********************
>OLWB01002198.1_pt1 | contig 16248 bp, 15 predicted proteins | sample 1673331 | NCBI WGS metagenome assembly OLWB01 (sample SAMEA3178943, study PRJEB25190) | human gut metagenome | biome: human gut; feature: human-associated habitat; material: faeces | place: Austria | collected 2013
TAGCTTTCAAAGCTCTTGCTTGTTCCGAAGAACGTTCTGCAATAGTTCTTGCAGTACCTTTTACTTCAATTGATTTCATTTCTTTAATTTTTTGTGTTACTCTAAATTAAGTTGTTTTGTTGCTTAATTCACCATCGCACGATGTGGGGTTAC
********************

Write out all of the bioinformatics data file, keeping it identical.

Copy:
>OLWB01002198.1_pt1 | contig 16248 bp, 15 predicted proteins | sample 1673331 | NCBI WGS metagenome assembly OLWB01 (sample SAMEA3178943, study PRJEB25190) | human gut metagenome | biome: human gut; feature: human-associated habitat; material: faeces | place: Austria | collected 2013
TAGCTTTCAAAGCTCTTGCTTGTTCCGAAGAACGTTCTGCAATAGTTCTTGCAGTACCTTTTACTTCAATTGATTTCATTTCTTTAATTTTTTGTGTTACTCTAAATTAAGTTGTTTTGTTGCTTAATTCACCATCGCACGATGTGGGGTTAC